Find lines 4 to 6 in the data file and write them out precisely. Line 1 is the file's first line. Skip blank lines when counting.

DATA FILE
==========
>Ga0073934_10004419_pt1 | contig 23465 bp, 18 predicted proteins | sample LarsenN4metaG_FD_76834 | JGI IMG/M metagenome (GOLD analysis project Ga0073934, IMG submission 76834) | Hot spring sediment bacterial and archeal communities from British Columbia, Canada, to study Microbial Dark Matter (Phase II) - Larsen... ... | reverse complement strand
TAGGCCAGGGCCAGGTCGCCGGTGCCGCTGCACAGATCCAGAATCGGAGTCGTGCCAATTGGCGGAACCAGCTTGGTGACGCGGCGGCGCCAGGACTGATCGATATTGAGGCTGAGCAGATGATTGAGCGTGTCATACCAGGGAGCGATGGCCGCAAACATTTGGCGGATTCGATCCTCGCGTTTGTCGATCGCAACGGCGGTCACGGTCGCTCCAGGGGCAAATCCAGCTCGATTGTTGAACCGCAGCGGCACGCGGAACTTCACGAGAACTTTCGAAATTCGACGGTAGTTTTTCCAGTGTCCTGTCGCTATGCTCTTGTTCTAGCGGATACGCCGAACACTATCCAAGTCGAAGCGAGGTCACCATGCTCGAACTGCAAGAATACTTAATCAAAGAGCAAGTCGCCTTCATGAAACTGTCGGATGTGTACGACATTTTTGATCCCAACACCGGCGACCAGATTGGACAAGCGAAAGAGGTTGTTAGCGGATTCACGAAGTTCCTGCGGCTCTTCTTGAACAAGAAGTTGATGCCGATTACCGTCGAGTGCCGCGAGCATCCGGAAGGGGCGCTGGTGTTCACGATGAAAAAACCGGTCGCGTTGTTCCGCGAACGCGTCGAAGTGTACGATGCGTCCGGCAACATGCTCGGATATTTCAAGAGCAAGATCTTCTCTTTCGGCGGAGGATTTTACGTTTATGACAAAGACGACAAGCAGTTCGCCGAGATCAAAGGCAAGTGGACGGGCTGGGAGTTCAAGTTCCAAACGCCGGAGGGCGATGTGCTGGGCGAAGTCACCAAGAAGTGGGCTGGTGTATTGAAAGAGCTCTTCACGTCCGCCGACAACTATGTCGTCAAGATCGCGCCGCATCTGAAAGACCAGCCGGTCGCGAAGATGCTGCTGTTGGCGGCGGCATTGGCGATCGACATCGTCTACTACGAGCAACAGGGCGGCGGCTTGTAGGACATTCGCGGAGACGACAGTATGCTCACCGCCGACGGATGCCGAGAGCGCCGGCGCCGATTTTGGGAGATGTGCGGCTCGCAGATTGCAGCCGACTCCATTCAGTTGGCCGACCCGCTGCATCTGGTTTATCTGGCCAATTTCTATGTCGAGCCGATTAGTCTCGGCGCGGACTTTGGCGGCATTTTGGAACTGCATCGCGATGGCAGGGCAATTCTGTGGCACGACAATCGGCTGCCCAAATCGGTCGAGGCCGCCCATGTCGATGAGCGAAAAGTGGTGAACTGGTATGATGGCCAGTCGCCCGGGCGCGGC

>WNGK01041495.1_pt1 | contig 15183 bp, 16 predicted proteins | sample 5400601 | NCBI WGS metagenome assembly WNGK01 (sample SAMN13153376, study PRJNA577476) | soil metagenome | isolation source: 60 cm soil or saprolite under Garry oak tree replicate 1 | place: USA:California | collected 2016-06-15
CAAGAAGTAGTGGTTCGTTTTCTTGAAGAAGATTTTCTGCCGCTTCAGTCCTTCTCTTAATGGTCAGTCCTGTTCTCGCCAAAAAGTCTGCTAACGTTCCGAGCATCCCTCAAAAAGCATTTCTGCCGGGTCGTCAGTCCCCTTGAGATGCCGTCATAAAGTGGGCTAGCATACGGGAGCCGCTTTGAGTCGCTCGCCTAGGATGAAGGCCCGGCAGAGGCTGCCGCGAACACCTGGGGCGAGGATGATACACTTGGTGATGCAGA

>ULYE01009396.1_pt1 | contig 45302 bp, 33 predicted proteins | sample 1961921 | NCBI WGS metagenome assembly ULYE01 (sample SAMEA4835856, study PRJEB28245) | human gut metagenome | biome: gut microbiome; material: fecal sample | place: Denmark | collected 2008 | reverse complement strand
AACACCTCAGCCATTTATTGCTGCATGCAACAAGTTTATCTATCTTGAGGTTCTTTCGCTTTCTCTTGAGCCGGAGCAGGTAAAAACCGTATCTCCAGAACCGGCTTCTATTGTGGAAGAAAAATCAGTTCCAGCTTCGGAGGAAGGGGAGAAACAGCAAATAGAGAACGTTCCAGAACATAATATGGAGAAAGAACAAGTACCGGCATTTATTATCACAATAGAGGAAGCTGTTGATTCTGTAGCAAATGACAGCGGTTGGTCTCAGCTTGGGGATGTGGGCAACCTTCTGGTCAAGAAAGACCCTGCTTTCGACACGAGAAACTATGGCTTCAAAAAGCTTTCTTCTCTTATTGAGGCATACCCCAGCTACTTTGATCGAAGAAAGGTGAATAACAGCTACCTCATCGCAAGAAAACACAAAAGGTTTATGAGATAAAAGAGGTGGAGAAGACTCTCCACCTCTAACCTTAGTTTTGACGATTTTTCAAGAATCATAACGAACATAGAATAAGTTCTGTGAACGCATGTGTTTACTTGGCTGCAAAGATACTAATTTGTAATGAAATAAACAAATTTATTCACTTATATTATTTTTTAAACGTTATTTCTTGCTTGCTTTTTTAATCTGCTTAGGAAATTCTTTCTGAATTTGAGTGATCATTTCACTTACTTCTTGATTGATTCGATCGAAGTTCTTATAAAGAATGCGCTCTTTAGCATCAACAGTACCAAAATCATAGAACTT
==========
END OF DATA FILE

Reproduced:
CAAGAAGTAGTGGTTCGTTTTCTTGAAGAAGATTTTCTGCCGCTTCAGTCCTTCTCTTAATGGTCAGTCCTGTTCTCGCCAAAAAGTCTGCTAACGTTCCGAGCATCCCTCAAAAAGCATTTCTGCCGGGTCGTCAGTCCCCTTGAGATGCCGTCATAAAGTGGGCTAGCATACGGGAGCCGCTTTGAGTCGCTCGCCTAGGATGAAGGCCCGGCAGAGGCTGCCGCGAACACCTGGGGCGAGGATGATACACTTGGTGATGCAGA

>ULYE01009396.1_pt1 | contig 45302 bp, 33 predicted proteins | sample 1961921 | NCBI WGS metagenome assembly ULYE01 (sample SAMEA4835856, study PRJEB28245) | human gut metagenome | biome: gut microbiome; material: fecal sample | place: Denmark | collected 2008 | reverse complement strand
AACACCTCAGCCATTTATTGCTGCATGCAACAAGTTTATCTATCTTGAGGTTCTTTCGCTTTCTCTTGAGCCGGAGCAGGTAAAAACCGTATCTCCAGAACCGGCTTCTATTGTGGAAGAAAAATCAGTTCCAGCTTCGGAGGAAGGGGAGAAACAGCAAATAGAGAACGTTCCAGAACATAATATGGAGAAAGAACAAGTACCGGCATTTATTATCACAATAGAGGAAGCTGTTGATTCTGTAGCAAATGACAGCGGTTGGTCTCAGCTTGGGGATGTGGGCAACCTTCTGGTCAAGAAAGACCCTGCTTTCGACACGAGAAACTATGGCTTCAAAAAGCTTTCTTCTCTTATTGAGGCATACCCCAGCTACTTTGATCGAAGAAAGGTGAATAACAGCTACCTCATCGCAAGAAAACACAAAAGGTTTATGAGATAAAAGAGGTGGAGAAGACTCTCCACCTCTAACCTTAGTTTTGACGATTTTTCAAGAATCATAACGAACATAGAATAAGTTCTGTGAACGCATGTGTTTACTTGGCTGCAAAGATACTAATTTGTAATGAAATAAACAAATTTATTCACTTATATTATTTTTTAAACGTTATTTCTTGCTTGCTTTTTTAATCTGCTTAGGAAATTCTTTCTGAATTTGAGTGATCATTTCACTTACTTCTTGATTGATTCGATCGAAGTTCTTATAAAGAATGCGCTCTTTAGCATCAACAGTACCAAAATCATAGAACTT